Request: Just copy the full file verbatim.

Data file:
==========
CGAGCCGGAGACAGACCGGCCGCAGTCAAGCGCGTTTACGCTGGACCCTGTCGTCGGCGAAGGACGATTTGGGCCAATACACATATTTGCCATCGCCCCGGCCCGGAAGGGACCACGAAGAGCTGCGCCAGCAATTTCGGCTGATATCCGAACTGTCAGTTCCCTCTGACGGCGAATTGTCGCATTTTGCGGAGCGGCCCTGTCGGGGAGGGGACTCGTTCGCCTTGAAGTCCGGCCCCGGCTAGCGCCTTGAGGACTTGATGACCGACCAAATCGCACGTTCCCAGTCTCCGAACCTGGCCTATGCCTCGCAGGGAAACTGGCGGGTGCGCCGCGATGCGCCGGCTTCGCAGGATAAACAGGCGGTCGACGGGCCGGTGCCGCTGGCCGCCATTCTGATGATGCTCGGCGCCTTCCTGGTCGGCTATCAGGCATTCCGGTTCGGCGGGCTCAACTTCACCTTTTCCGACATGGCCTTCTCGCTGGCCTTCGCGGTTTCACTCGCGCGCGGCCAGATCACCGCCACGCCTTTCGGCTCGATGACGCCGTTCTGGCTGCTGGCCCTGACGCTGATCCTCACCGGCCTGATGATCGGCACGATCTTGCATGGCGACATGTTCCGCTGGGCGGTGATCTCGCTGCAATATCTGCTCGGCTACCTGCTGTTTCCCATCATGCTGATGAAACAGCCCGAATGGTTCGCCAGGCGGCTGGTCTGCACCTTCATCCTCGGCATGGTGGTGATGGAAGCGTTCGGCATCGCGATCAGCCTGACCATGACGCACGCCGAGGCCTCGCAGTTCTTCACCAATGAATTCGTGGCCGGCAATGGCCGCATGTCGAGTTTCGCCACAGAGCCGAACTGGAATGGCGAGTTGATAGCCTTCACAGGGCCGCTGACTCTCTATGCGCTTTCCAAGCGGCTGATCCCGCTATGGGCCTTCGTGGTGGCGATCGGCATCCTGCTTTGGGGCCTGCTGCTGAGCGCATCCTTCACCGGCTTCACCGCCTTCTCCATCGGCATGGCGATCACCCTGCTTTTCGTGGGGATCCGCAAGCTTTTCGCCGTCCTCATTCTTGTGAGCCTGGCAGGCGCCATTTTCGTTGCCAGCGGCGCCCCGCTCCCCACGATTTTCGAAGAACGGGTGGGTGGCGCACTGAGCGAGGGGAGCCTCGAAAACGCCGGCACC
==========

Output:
CGAGCCGGAGACAGACCGGCCGCAGTCAAGCGCGTTTACGCTGGACCCTGTCGTCGGCGAAGGACGATTTGGGCCAATACACATATTTGCCATCGCCCCGGCCCGGAAGGGACCACGAAGAGCTGCGCCAGCAATTTCGGCTGATATCCGAACTGTCAGTTCCCTCTGACGGCGAATTGTCGCATTTTGCGGAGCGGCCCTGTCGGGGAGGGGACTCGTTCGCCTTGAAGTCCGGCCCCGGCTAGCGCCTTGAGGACTTGATGACCGACCAAATCGCACGTTCCCAGTCTCCGAACCTGGCCTATGCCTCGCAGGGAAACTGGCGGGTGCGCCGCGATGCGCCGGCTTCGCAGGATAAACAGGCGGTCGACGGGCCGGTGCCGCTGGCCGCCATTCTGATGATGCTCGGCGCCTTCCTGGTCGGCTATCAGGCATTCCGGTTCGGCGGGCTCAACTTCACCTTTTCCGACATGGCCTTCTCGCTGGCCTTCGCGGTTTCACTCGCGCGCGGCCAGATCACCGCCACGCCTTTCGGCTCGATGACGCCGTTCTGGCTGCTGGCCCTGACGCTGATCCTCACCGGCCTGATGATCGGCACGATCTTGCATGGCGACATGTTCCGCTGGGCGGTGATCTCGCTGCAATATCTGCTCGGCTACCTGCTGTTTCCCATCATGCTGATGAAACAGCCCGAATGGTTCGCCAGGCGGCTGGTCTGCACCTTCATCCTCGGCATGGTGGTGATGGAAGCGTTCGGCATCGCGATCAGCCTGACCATGACGCACGCCGAGGCCTCGCAGTTCTTCACCAATGAATTCGTGGCCGGCAATGGCCGCATGTCGAGTTTCGCCACAGAGCCGAACTGGAATGGCGAGTTGATAGCCTTCACAGGGCCGCTGACTCTCTATGCGCTTTCCAAGCGGCTGATCCCGCTATGGGCCTTCGTGGTGGCGATCGGCATCCTGCTTTGGGGCCTGCTGCTGAGCGCATCCTTCACCGGCTTCACCGCCTTCTCCATCGGCATGGCGATCACCCTGCTTTTCGTGGGGATCCGCAAGCTTTTCGCCGTCCTCATTCTTGTGAGCCTGGCAGGCGCCATTTTCGTTGCCAGCGGCGCCCCGCTCCCCACGATTTTCGAAGAACGGGTGGGTGGCGCACTGAGCGAGGGGAGCCTCGAAAACGCCGGCACC